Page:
Kingdom Hearts Leon (Squall) Ninjatoes
Photo via Ninjatoes

Once that part is done, I take the 3D model from Metasequoia into Pepakura Designer, which is the actual unfolding software. It takes the polygons from the 3D model and moves them all onto flat sheets, all connected and in their “true” size and shape. That’s why it works so well with the games from the time period I like, because those usually have that early, “blocky” polygonal 3D style!

After I have unfolded the 3D model for the first time, I do a quick test build to find out if everything fits together the way I imagined in my head. If it doesn’t (or if I want to change something else) I have to go back to Metasequoia first to edit the 3D model. That’s because Pepakura Designer can only unfold what you feed it: to change the 2D parts in Pepakura Designer, you have to change the 3D model that you give it first!

When I’m happy with the results, I export the final unfold from Pepakura Designer as a regular image file. From that I create the actual papercraft templates in Photoshop: I copy the parts on the individual sheets in a way that “makes sense” (to me at least), add the part numbers (that’s the order in which I think it’s best to assemble the papercraft myself) and usually I do some finishing touches (like fixing a texture or parts that I couldn’t fix correctly on the 3D model).

King of Red Lions Ninjatoes
Photo via Ninjatoes

And then I build the final papercraft myself!

Ever since I started sharing my own papercrafts online, I wanted to add instructions, and the easiest way for me is to take step-by-step pictures of this final build process and add a bit of descriptive text. So that’s another extra step I ended up doing over the years, but I like seeing “build pictures” of papercrafts anyway and it has become a bit of a distraction from other things for me haha.

I actually do have a Silhouette Cameo 4 cutting machine, which I bought specifically for my LEGO Vacation Hideaway set papercraft. That one has so many repetitive cuts that I think I still would have been working on it now otherwise…

Normally though, my papercrafts are just “one offs” and I just use a sharp X-Acto knife with a rubber cutting mat (that is a bit worn, but still works!) to cut out the parts.

Read also: Best bone folders

It’s been more than 20 years since you uploaded your first model! What inspired you to get started and how did you learn?

Star Trek Deep Space Nine Ninjatoes
Photo via Ninjatoes

Yes I guess that’s true!

I started like most people, I think: by building other people’s papercrafts. I think some of my first ones were some of the Star Wars papercrafts from Shunichi Makino at his SF Paper Craft Gallery.

Or maybe it was the movable R2-2D from Cut ‘n’ Paste scifi’s website. That one I couldn’t find anymore unfortunately, except on an archived version of their website (the downloads for R2-D2 still seem to work, though!).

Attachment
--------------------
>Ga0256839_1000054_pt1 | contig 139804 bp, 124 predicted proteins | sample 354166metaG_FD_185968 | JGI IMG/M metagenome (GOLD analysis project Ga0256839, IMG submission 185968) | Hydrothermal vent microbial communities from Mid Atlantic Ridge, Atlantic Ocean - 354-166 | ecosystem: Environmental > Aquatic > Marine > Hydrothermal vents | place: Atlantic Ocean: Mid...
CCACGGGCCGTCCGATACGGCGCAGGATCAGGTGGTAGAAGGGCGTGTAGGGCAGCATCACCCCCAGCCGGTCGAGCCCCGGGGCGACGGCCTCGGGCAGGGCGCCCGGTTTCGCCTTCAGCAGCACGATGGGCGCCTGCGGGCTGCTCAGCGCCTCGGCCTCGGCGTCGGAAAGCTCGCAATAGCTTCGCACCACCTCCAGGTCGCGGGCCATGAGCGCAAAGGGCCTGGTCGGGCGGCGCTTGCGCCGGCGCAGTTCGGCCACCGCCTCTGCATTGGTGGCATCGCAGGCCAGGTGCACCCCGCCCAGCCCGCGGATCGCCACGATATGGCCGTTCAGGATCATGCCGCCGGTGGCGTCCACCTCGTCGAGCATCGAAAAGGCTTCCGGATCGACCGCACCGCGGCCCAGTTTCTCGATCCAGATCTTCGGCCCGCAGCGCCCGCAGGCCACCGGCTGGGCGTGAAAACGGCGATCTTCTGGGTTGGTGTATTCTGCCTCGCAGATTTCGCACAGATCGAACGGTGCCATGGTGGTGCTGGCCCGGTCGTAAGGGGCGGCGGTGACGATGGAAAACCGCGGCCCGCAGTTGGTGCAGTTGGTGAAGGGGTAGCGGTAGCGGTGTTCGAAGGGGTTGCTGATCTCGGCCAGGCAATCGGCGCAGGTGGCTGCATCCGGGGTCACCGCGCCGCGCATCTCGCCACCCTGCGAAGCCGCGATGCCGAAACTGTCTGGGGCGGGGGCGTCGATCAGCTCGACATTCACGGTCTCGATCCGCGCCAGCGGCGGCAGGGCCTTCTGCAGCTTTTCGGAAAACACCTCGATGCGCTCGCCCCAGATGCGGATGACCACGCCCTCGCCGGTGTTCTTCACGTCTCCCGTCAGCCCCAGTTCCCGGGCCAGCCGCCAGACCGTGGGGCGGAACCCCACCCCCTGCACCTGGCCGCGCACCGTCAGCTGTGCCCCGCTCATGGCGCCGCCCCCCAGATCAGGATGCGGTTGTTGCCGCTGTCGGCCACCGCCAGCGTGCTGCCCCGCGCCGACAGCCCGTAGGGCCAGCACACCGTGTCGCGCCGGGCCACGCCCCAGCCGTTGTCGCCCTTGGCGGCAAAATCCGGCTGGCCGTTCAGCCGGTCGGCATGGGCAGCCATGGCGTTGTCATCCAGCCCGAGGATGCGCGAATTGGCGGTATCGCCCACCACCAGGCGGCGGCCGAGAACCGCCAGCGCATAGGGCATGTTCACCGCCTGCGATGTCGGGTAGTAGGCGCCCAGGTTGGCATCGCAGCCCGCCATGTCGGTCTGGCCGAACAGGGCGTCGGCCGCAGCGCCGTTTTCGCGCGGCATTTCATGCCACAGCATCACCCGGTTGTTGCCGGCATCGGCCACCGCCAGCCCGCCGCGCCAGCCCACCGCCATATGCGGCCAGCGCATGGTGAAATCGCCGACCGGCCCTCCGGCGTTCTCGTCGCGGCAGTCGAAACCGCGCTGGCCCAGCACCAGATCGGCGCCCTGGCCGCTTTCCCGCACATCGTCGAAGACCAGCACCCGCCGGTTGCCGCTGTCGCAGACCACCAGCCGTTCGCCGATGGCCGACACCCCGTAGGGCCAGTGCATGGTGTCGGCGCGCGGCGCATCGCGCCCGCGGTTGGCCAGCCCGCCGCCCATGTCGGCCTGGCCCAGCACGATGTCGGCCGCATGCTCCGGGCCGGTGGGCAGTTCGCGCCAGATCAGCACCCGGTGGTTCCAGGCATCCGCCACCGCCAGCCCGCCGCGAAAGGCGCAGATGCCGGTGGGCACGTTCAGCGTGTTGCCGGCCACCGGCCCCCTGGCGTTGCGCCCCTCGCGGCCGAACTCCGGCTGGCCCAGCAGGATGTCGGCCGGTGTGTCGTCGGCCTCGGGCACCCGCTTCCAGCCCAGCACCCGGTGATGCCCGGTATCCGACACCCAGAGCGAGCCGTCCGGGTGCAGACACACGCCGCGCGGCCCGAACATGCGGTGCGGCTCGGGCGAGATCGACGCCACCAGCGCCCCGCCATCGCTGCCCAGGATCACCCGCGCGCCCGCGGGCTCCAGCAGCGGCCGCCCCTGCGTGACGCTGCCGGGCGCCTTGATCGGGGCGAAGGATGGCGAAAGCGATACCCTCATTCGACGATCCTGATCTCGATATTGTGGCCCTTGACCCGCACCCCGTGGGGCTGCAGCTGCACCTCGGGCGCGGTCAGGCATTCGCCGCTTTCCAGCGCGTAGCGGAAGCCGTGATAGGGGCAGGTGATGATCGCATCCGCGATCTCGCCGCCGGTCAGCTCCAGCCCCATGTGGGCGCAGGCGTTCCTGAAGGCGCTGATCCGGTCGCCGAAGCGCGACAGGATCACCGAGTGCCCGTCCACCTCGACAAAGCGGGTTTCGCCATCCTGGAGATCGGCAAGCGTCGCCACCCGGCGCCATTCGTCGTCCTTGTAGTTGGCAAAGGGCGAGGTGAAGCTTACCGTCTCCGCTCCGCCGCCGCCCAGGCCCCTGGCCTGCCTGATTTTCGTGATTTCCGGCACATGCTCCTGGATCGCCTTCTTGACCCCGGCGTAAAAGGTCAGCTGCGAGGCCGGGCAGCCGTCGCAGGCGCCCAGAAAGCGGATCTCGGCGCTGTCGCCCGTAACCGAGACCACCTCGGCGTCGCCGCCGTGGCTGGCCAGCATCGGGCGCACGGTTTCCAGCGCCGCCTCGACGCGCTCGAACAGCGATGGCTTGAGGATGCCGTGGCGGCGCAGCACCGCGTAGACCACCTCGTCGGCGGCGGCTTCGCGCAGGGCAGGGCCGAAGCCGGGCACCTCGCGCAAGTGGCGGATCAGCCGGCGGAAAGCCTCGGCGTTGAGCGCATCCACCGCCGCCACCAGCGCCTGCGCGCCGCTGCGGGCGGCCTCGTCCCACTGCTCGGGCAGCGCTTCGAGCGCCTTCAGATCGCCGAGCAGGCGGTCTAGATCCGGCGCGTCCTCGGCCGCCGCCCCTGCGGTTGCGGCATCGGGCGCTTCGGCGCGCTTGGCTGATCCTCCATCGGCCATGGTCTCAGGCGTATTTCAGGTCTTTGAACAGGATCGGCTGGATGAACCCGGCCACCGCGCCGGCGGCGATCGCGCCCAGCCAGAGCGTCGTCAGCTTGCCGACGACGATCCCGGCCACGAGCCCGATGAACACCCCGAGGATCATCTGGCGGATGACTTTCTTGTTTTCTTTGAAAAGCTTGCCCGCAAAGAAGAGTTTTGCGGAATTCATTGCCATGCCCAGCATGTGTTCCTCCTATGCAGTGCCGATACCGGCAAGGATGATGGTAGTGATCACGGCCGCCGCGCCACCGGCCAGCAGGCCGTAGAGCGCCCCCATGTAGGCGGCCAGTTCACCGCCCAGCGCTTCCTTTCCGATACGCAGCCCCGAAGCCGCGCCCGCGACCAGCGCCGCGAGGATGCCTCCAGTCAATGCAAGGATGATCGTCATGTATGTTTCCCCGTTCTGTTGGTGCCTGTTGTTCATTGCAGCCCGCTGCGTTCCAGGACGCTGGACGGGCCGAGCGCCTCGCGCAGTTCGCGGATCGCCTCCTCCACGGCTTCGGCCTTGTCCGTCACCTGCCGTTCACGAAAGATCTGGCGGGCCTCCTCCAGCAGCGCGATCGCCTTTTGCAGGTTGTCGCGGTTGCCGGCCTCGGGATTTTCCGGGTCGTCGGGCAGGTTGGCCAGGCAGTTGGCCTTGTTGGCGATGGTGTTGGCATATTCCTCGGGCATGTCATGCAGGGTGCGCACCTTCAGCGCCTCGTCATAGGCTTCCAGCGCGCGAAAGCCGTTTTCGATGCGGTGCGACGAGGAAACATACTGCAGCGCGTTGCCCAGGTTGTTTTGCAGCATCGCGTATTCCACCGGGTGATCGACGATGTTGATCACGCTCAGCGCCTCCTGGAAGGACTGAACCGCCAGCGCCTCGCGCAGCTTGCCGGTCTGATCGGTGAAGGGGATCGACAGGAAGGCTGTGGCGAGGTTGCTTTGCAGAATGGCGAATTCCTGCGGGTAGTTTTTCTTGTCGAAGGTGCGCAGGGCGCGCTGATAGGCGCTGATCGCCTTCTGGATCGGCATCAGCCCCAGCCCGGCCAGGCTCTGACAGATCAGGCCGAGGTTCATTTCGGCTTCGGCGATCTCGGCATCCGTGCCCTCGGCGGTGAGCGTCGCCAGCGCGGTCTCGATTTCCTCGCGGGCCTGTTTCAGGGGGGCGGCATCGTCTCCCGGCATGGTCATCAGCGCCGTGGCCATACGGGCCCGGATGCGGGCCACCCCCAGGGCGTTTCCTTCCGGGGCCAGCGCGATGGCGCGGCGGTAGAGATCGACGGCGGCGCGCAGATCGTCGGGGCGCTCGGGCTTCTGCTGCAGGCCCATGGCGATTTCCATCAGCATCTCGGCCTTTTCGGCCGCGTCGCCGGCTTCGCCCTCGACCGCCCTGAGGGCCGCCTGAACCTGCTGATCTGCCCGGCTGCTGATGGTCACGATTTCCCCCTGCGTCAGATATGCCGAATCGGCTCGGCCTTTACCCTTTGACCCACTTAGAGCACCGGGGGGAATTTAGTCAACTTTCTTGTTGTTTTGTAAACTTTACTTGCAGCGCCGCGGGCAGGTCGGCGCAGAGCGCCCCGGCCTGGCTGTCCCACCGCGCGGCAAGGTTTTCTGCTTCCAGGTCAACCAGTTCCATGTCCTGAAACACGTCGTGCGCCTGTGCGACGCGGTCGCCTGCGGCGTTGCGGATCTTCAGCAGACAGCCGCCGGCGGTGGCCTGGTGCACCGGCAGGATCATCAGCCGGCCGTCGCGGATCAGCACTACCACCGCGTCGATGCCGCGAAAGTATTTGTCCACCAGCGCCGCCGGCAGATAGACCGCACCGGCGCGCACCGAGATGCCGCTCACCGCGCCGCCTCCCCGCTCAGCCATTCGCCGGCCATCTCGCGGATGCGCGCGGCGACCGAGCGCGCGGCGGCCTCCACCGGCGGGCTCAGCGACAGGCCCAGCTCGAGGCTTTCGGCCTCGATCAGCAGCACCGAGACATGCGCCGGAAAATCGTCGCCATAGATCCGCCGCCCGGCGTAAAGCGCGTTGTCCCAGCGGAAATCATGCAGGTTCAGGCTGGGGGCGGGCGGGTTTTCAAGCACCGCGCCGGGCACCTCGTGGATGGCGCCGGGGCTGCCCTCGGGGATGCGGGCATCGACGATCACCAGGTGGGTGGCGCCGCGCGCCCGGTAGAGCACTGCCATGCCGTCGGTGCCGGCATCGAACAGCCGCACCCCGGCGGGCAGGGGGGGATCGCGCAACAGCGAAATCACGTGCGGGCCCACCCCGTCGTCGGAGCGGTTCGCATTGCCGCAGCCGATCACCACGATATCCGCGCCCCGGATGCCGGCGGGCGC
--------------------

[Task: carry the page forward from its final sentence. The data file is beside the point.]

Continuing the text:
Back then, I couldn’t really find any papercrafts from the Star Trek series Voyager or Deep Space Nine that I really liked. So I decided to try making my own by just drawing the pieces by hand and continuously testing whether they fit as I went along.

To color them, I used color markers or watercolors. In the end, I asked my parents for a scanner so that I could scan the parts to share them online. I had loads of fun that way!

Read also: Best watercolor sets

Star Trek Type 4 shuttlecraft Ninjatoes
Photo via Ninjatoes

Later I discovered the Pepakura Designer program and how you could use it to unfold the video game characters from the video games that I liked. Another whole new world opened for me!

I’m not sure papercraft is really something you have to learn: I think everybody can cut out pieces of paper and glue them together.

If you want to start using computer tools you may need to familiarize yourself with some specific programs. If you just stick with what you really “need” for papercraft, it isn’t necessarily very difficult though, and it’s easy enough to learn just by DOING.

Playing around with the tools to figure out what everything does is probably the fastest way to see what works for you! Like everything, it does take some time though!

Any advice for beginners?

Grim Fandango Manny Ninjatoes
Photo via Ninjatoes

Don’t try to rush things!

With things like papercraft, I find that the result usually matches the amount of time and care that you put into it. And the more you do something, the better you get at it!

So don’t worry if you get frustrated sometimes: just save it until later.

Who/what inspires you today? Any shoutouts to fellow makers/papercrafters?

To be honest, it’s really all the people that create and all those awesome (video game) characters and stories that make me want to make more new papercrafts than I ever will be able to!

As for specific papercrafters, there are so many of them that share their hobby and their works with everybody. I love seeing that, and I hope everybody continues doing so!

You can find and download Ninjatoes’ original models on his website, or more models and works in progress on his blog, Twitter, Facebook, or YouTube.